passengers are fully known. As long as there's a knower who can hold the entire structure in her
"As I said, I have to have Jane do the calculations. She has to see if she has access to enough
memory to contain the pattern of relationships within a spaceship. She has to then see if she can
take that pattern and imagine its new location."
"That's the wishing part," said Olhado. "I'm very proud of it, because I'm the one who thought of
needing a knower to move the ship."
"This whole thing is really Olhado's," said Grego, "but I intend to put my name first on the paper
because he doesn't care about career advancement and I have to look good enough for people to
overlook this felony conviction if I'm going to get a job at a university on another world
"What are you talking about?" said Valentine.
"I'm talking about getting off this two-bit colony planet. Don't you understand? If this is all true, if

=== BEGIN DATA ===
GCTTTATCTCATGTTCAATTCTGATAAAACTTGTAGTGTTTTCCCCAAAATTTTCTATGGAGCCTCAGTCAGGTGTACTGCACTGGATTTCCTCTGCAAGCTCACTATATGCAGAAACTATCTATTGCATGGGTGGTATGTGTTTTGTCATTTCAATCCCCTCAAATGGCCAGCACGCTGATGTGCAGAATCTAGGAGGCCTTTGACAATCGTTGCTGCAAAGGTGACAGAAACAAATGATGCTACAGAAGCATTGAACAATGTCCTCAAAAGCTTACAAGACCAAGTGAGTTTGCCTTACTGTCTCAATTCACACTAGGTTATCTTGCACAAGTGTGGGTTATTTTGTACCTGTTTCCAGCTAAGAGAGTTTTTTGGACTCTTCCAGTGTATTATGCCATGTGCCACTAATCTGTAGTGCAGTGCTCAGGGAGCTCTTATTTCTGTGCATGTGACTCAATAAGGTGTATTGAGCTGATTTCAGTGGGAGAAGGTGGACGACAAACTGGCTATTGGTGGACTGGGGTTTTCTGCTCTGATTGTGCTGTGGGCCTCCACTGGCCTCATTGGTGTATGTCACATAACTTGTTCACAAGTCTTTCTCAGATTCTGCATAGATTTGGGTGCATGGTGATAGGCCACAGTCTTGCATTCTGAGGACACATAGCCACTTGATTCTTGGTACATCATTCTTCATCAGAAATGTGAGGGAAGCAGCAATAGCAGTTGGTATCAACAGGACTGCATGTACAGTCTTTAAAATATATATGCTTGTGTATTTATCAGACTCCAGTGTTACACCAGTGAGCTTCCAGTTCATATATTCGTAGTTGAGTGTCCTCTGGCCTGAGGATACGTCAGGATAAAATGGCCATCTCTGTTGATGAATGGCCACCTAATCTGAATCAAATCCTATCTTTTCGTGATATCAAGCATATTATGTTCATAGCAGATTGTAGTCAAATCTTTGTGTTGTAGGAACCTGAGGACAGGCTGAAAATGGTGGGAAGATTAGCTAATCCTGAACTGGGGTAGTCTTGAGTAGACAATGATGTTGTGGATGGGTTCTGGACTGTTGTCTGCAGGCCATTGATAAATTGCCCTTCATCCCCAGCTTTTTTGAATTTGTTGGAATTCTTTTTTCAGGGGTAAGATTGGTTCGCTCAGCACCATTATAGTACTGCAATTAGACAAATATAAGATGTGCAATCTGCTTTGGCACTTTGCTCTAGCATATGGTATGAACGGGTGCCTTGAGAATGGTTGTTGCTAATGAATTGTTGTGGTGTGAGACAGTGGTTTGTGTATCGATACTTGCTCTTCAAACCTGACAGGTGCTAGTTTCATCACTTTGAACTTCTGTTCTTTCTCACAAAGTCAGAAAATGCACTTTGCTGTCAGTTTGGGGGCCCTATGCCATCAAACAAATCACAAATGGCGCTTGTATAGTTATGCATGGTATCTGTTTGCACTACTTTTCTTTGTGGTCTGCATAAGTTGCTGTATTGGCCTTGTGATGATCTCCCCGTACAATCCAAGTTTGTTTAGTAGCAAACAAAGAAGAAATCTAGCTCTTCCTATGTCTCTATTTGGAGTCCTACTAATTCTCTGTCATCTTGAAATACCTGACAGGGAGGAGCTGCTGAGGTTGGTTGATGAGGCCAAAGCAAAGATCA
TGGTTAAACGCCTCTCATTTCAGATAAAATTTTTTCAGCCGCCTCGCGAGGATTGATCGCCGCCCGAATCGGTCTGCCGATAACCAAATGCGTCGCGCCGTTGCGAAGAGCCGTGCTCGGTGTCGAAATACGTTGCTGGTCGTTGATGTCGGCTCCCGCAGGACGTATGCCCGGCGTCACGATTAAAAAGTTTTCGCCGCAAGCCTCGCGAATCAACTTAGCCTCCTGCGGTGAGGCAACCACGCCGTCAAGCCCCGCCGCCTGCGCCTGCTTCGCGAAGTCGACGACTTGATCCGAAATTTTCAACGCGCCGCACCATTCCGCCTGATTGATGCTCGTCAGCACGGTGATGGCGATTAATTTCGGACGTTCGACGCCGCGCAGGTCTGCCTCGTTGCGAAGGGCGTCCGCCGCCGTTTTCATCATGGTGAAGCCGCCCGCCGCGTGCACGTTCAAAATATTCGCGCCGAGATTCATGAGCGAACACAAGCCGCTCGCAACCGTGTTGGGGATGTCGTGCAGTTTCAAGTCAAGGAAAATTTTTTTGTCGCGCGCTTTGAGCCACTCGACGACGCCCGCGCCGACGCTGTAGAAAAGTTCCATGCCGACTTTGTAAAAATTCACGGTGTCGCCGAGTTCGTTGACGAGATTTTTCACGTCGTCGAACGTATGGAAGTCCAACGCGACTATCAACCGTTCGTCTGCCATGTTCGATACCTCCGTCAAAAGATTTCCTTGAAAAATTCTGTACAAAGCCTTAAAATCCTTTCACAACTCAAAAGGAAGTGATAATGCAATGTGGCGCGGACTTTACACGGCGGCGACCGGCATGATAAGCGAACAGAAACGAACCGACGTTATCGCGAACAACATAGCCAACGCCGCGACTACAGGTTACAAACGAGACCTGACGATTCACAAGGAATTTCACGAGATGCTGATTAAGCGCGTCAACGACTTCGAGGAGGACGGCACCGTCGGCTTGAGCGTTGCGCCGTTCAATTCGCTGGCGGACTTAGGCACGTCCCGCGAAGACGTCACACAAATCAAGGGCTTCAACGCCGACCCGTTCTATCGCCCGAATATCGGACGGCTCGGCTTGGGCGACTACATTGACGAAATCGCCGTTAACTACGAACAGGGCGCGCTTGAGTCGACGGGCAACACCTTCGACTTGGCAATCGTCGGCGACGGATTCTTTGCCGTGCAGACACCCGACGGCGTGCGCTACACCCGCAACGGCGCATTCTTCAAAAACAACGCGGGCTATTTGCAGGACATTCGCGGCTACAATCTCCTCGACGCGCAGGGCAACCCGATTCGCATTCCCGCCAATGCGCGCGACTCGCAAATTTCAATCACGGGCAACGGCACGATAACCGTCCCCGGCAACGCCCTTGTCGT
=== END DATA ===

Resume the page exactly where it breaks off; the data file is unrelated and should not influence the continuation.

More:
it works, then I can fly to Rheims or Baia or-- or Earth and come back here for weekends. The
energy cost is zero because we're stepping outside natural laws entirely. The wear and tear on the
vehicles is nothing."
"Not nothing," said Olhado. "We've still got to taxi close to the planet of destination."
"As I said, it all depends on what Jane can conceive of. She has to be able to comprehend the
whole ship and its contents. She has to be able to imagine us Outside and Inside again. She has to
be able to conceive of the exact relative positions of the startpoint and endpoint of the journey."
"So faster-than-light travel depends completely on Jane," said Valentine.
"If she didn't exist, it would be impossible. Even if they linked all the computers together, even if
someone could write the program to accomplish it, it wouldn't help. Because a program is just a
collection, not an entity. It's just parts. Not a-- what was the word Jane found for it? An aiua."
"Sanskrit for life," Olhado explained to Valentine. "The word for the philote who controls a